Earlier this evening, I was surfing Facebook when I stumbled into a status, a quote taken from One Tree Hill. What really caught me was this reply by Dennis Arroyo (former NEDA Director, founder of UP ICTUS, one of my orgs in UP):
“I think happiness is a by-product of losing one’s self: in love, in service, even in an activity like a basketball game. Psychologists speak of the phenomenon of “flow” which involves that transcendence from self.”
After a few minutes, I passed it on to one of my close friends, Katkat, who had seen it before I did. We both agreed on what Dennis had to say. I thought that she was the one who’d regularly lose herself in happiness, based on the way I saw her (when she was still in college). I was surprised when she said she was amazed by the way she lost herself in love and in writing; she also told me she never thought it could happen to her that way.
Now that I thought of it, how many times has it happened to me? The first images on my mind were that of my sophomore year in high school. It was that time when I really had fun in life: studying, enjoying everyday life, writing, and yes, falling quite deeply in love. And when I tried to come up with examples of losing myself in happiness in recent times…well, I could not think of any.
Or maybe I’m just being too tight – or something in me represses my thoughts for some reason. I remember myself sharing in one bonding session that sometimes, I’m in autopilot mode when doing certain activities because I’ve been there doing those activities in a long period of time. And over time, it seems to take the joy out of me – bored would be a blunt yet somehow, inappropriate word (if you can read my mind and get my context, anyway). My friend then told me that maybe I should approach what I do in a different way. But I’m too uncreative.
Or maybe I’m scared. Which is surprising because if I were to describe my personality this year, it’s that of a loose cannon – audacious (the way I told someone I like her), outspoken (many times with my close friends), adventurous (first time I scuba dived was last September, in Anilao). Or it’s just that, I don’t know how to put it in a single word. Take this for instance: together with my orgmates in ICTUS, I coordinated a Christmas party for Grade 2 students in a public school, which, mind you, was no small feat. I expected 700 or so children (the figure that day, December 13, was around 550 kids). After the party, I was somewhat surprised by how the party went – mostly orderly, few reports of kids being rowdy, significantly less stress, and we all had fun. And still, I was more nitpicking myself on how I could improve the party than patting myself on the back (can’t do that, in more ways than one). I was happy, sure. But I couldn’t really figure out what it was – was I happy because the kids were happy, because we did a good job, because the way we coordinated during the party was commendable. In the end, I was still looking for something. (Ok. The paragraph looks weird, it didn’t really show me being scared. But whatever)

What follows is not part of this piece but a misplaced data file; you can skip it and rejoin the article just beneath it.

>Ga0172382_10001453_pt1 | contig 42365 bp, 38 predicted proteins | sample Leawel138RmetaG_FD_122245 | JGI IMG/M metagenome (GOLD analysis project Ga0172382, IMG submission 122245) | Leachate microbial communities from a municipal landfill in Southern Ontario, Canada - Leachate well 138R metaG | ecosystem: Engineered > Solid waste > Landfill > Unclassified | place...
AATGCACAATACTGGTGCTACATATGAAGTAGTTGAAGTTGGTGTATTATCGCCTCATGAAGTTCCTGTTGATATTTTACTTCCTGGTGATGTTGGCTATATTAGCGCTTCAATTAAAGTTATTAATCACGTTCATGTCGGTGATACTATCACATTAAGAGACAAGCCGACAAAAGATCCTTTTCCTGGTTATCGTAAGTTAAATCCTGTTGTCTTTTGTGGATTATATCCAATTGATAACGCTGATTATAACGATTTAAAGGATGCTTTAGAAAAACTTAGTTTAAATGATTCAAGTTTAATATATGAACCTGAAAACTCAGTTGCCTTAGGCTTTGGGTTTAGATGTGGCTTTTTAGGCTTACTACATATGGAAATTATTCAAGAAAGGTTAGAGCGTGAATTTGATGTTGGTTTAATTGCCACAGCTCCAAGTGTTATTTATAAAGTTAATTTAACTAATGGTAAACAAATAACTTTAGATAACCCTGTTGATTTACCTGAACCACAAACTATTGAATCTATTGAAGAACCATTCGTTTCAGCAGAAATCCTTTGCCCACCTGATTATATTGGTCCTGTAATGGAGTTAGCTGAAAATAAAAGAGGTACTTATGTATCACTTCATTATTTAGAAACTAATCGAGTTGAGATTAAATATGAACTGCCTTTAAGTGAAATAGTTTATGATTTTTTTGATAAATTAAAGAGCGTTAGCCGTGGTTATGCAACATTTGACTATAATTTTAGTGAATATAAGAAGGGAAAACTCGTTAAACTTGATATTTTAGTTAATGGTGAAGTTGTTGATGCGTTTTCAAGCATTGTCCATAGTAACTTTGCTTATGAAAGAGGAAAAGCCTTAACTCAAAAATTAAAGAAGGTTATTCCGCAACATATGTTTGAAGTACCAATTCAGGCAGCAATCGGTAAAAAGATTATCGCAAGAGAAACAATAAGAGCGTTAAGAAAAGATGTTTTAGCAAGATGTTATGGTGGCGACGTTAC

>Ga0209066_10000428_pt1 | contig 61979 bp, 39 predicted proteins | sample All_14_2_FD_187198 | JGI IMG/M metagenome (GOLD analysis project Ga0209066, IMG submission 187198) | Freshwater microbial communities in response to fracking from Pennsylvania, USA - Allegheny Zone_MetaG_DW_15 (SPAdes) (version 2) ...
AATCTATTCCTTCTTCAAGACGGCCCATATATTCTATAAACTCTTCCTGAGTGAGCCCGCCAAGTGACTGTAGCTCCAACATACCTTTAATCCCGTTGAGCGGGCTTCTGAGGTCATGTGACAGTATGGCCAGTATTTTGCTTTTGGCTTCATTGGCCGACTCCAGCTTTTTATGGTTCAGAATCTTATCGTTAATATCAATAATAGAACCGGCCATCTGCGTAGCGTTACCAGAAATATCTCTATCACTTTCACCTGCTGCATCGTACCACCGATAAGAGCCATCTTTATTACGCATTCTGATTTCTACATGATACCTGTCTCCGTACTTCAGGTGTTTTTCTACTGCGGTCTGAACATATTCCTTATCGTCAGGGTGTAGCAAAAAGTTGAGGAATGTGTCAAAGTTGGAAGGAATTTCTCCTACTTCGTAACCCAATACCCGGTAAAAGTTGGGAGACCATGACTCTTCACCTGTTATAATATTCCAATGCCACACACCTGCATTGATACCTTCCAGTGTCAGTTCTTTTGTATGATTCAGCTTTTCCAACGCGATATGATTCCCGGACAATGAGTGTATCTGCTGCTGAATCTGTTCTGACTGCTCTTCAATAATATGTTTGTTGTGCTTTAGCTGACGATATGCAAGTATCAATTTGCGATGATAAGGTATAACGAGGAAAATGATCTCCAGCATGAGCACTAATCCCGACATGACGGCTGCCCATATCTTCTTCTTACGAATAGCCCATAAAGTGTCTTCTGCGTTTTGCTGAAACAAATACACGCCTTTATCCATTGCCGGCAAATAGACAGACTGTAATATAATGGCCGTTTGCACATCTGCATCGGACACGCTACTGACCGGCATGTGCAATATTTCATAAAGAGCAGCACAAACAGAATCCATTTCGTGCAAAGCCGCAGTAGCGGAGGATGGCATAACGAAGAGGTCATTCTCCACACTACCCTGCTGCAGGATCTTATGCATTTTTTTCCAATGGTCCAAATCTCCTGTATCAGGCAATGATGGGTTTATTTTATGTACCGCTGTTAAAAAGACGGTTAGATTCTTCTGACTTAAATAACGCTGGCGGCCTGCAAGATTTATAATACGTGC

Or I think too much. Again, nitpicking – what more I could’ve done in a certain event, what I shouldn’t have done, and a litany of questions – on what’s supposed to be a happy event. So I’ve created a dichotomy of being a happy-go-lucky person as perceived by people and being a control freak in reality – and, to make matters more complicated, a role reversal of those perceptions.
Not that I don’t have opportunities to lose myself in sheer gladness or joy – I do recall one November night, when we won a certain carstuffing competition in UP Diliman that gave me smiles and a very bad lower back pain. Another is when I watch some Youtube videos – those moments of mababaw ang kaligayahan – and since I’m home, I can laugh out to my heart’s content, provided that there’s still enough people awake to not disturb them when they do hear me laugh.
Again, though, I’d think too much. This can be one explanation as to why I’d inexplicably freeze whenever I’m doing something – writing, singing, talking to people (I tend to eat my words), even while walking. And it looks weird. I know how to snap out of it, and it’s to do things without hesitation. But in doing so, I fear that because I did not think things out, I could be out there doing something wrong and it might be too late to retreat.
So there goes my foundation for something I’d want to change. I’ll try to lose myself in happiness, try to do things with conviction.
But then –